New Zealand’s COVID-19 response has been one of the most successful in the world because the country did not waste time in taking firm and prompt action to tackle the virus. Despite these advances, New Zealand is not letting its guard down.
Officials said early on in the pandemic that country’s strategy in effectively controlling COVID-19 was based on speedy testing, contact tracing and isolation while strictly adhering to public health guidance.
New Zealand was considered to have one of the world’s strictest lockdowns at the beginning of the pandemic.
On Dec. 17, Prime Minister Jacinda Ardern announced that its government has secured two more vaccines—from AstraZeneca (7.6 million doses enough for 3.8 million people) and Novavax (10.72 million doses enough for 5.36 million people), each requires two doses to be administered—apart from its earlier pre-purchase from Pfizer/BioNTech (750,000 doses) and Janssen Pharmaceutica (5 million doses).
The New Zealand government’s pre-purchase of the vaccines means it has more than enough doses to cover its five million population, plus states and territories including Tokelau, Niue and Cook Islands; and its Polynesian neighbors Samoa, Tonga and Tuvalu. This will be New Zealand’s “largest immunization roll-out ever,” according to Ardern, who also confirmed that the vaccine would be free for the public.
New Zealand will begin to roll out vaccinations by the second quarter of 2021, starting with border staff and rescue workers, and the rest of the population on the second half of the year. The Prime Minister also said that the country is working with Australia to support vaccinations in countries across the wider Pacific.
Officials say that immunizations would not lead to immediate changes to the closed borders, which they consider as the first line of defense from imported cases.
As of this writing, New Zealand has so far had 25 deaths and 1,744 confirmed cases, 43 of which are active cases.
Its early and strict implementation of preventive measures right after the World Health Organization declared the coronavirus outbreak a public health emergency of international concern in late January allowed New Zealand to tackle COVID-19 effectively.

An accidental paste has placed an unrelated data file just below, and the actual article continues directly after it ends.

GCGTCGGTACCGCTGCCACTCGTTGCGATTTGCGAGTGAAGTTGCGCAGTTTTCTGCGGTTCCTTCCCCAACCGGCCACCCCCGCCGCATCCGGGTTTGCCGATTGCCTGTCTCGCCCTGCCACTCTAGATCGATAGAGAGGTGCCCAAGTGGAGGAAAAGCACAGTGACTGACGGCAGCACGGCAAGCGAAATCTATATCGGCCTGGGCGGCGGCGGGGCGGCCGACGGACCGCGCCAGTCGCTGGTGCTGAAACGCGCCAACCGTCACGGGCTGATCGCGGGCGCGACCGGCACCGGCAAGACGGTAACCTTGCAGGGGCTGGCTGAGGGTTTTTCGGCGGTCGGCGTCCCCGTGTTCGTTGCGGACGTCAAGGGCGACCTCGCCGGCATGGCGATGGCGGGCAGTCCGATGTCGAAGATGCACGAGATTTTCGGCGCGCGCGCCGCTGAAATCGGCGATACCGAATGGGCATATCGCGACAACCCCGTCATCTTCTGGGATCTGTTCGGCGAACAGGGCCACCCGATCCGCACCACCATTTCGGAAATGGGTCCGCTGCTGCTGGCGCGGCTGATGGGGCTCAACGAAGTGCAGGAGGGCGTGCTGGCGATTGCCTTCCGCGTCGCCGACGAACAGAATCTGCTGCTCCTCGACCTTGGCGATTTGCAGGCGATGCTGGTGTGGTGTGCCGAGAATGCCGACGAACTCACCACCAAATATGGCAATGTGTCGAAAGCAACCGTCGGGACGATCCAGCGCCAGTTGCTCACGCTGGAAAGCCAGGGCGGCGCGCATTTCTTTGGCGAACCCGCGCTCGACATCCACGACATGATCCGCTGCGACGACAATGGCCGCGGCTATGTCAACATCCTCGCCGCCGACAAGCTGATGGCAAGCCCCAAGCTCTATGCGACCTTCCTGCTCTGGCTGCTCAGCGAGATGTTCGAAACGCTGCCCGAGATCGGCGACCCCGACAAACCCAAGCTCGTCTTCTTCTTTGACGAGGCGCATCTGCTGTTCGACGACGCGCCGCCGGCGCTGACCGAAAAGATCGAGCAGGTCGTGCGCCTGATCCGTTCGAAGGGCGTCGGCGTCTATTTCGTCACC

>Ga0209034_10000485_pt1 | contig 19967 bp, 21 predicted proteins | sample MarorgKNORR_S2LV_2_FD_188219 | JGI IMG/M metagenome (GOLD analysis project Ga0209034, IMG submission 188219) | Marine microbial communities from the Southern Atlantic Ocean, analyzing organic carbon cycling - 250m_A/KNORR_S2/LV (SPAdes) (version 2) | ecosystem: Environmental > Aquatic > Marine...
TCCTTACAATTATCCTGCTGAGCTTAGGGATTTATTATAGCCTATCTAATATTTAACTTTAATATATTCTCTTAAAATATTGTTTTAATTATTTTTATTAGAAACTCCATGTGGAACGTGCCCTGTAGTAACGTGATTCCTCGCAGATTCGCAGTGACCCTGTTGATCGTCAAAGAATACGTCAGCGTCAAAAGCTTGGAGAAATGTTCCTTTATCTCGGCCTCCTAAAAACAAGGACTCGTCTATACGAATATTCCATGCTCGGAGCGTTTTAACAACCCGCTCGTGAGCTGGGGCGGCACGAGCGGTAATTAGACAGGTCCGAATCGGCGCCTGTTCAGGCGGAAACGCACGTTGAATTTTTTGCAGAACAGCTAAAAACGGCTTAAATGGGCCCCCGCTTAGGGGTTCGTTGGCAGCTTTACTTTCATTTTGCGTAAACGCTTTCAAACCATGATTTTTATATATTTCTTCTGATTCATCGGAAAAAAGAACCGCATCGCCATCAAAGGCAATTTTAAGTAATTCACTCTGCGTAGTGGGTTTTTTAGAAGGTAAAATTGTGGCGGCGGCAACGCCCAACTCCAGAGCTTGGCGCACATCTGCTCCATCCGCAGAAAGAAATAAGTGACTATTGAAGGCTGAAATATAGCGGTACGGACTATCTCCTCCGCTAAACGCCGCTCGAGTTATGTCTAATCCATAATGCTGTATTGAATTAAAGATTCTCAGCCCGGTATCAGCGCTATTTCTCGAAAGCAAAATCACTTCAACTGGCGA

However, in an interview with AP, Arden said that the August outbreak in Auckland—which has remained a “frustrating mystery” according to experts, but likely to have originated from abroad—was a psychological blow for New Zealanders.
“We thought we were through the worst of it. And so it was a real psychological blow for people. And I felt that, too. So it was very, very tough,” Ardern shared.
A recent study led by University of Otago revealed that New Zealanders, who have a passionate stance on COVID-19, are more likely to accept “collateral damage” from the efforts to eliminate the virus.
According to the study, both failing to properly contain COVID-19 and implementing restrictions to contain the virus carry collateral costs, which include overwhelmed healthcare systems, deaths, unemployment, abuse of law enforcement and deterioration of human rights.
Dr. Maja Graso, a lecturer in business ethics who helped lead the research, said that the costs that people are accepting to prevent COVID-19 are extreme.
Because of the country’s lockdown period, treatments and diagnosis for illnesses were hampered. The study found that New Zealanders were more accepting of people dying because of delayed treatment because of pandemic restrictions than they were of people who are dying or becoming sick because of COVID-19.
The study, which has 700 participants, also found that New Zealanders were accepting of police’s “abuse of power” to stop the spread of COVID-19 compared to similar action that is unrelated to the pandemic.
The results of the study may come as concerning to experts, but New Zealanders are firm in their stance to continue to defeat COVID-19 and help its economy recover faster from the impacts of the pandemic.
New Zealand effectively executed its initial “go early and go hard” strategy with the help of its people who were called to protect themselves and the people around them, and were assured to just be prepared but don’t panic.
Government and its citizens' concerted effort to limit and stop COVID-19 in New Zealand would allow them to eventually lend a helping hand to their neighboring countries in the region.